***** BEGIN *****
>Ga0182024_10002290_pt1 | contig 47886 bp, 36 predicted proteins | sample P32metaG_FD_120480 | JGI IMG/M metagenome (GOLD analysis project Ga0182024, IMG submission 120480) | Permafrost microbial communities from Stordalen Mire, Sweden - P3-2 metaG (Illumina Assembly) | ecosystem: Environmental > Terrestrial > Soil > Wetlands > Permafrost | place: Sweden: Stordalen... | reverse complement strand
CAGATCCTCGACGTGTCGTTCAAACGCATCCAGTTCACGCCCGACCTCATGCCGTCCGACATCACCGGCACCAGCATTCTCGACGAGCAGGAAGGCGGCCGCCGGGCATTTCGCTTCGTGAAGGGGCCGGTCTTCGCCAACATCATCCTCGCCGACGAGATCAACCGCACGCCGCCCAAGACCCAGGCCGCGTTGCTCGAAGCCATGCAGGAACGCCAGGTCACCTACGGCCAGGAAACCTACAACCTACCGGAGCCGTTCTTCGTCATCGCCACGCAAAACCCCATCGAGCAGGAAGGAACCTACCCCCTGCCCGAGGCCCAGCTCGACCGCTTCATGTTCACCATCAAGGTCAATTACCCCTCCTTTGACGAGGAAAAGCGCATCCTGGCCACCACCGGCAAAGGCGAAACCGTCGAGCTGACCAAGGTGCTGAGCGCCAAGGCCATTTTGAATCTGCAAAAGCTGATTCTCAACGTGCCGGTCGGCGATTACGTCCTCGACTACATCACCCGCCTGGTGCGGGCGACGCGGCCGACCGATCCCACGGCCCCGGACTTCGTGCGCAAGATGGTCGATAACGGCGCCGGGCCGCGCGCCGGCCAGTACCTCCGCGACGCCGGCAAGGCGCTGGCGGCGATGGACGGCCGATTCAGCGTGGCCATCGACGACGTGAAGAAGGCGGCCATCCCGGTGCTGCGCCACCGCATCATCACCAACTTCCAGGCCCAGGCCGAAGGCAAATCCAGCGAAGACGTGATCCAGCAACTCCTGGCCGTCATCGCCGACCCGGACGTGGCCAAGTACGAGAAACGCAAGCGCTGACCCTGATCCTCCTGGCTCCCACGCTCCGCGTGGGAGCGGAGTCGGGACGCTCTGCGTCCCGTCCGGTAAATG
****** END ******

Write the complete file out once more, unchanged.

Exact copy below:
>Ga0182024_10002290_pt1 | contig 47886 bp, 36 predicted proteins | sample P32metaG_FD_120480 | JGI IMG/M metagenome (GOLD analysis project Ga0182024, IMG submission 120480) | Permafrost microbial communities from Stordalen Mire, Sweden - P3-2 metaG (Illumina Assembly) | ecosystem: Environmental > Terrestrial > Soil > Wetlands > Permafrost | place: Sweden: Stordalen... | reverse complement strand
CAGATCCTCGACGTGTCGTTCAAACGCATCCAGTTCACGCCCGACCTCATGCCGTCCGACATCACCGGCACCAGCATTCTCGACGAGCAGGAAGGCGGCCGCCGGGCATTTCGCTTCGTGAAGGGGCCGGTCTTCGCCAACATCATCCTCGCCGACGAGATCAACCGCACGCCGCCCAAGACCCAGGCCGCGTTGCTCGAAGCCATGCAGGAACGCCAGGTCACCTACGGCCAGGAAACCTACAACCTACCGGAGCCGTTCTTCGTCATCGCCACGCAAAACCCCATCGAGCAGGAAGGAACCTACCCCCTGCCCGAGGCCCAGCTCGACCGCTTCATGTTCACCATCAAGGTCAATTACCCCTCCTTTGACGAGGAAAAGCGCATCCTGGCCACCACCGGCAAAGGCGAAACCGTCGAGCTGACCAAGGTGCTGAGCGCCAAGGCCATTTTGAATCTGCAAAAGCTGATTCTCAACGTGCCGGTCGGCGATTACGTCCTCGACTACATCACCCGCCTGGTGCGGGCGACGCGGCCGACCGATCCCACGGCCCCGGACTTCGTGCGCAAGATGGTCGATAACGGCGCCGGGCCGCGCGCCGGCCAGTACCTCCGCGACGCCGGCAAGGCGCTGGCGGCGATGGACGGCCGATTCAGCGTGGCCATCGACGACGTGAAGAAGGCGGCCATCCCGGTGCTGCGCCACCGCATCATCACCAACTTCCAGGCCCAGGCCGAAGGCAAATCCAGCGAAGACGTGATCCAGCAACTCCTGGCCGTCATCGCCGACCCGGACGTGGCCAAGTACGAGAAACGCAAGCGCTGACCCTGATCCTCCTGGCTCCCACGCTCCGCGTGGGAGCGGAGTCGGGACGCTCTGCGTCCCGTCCGGTAAATG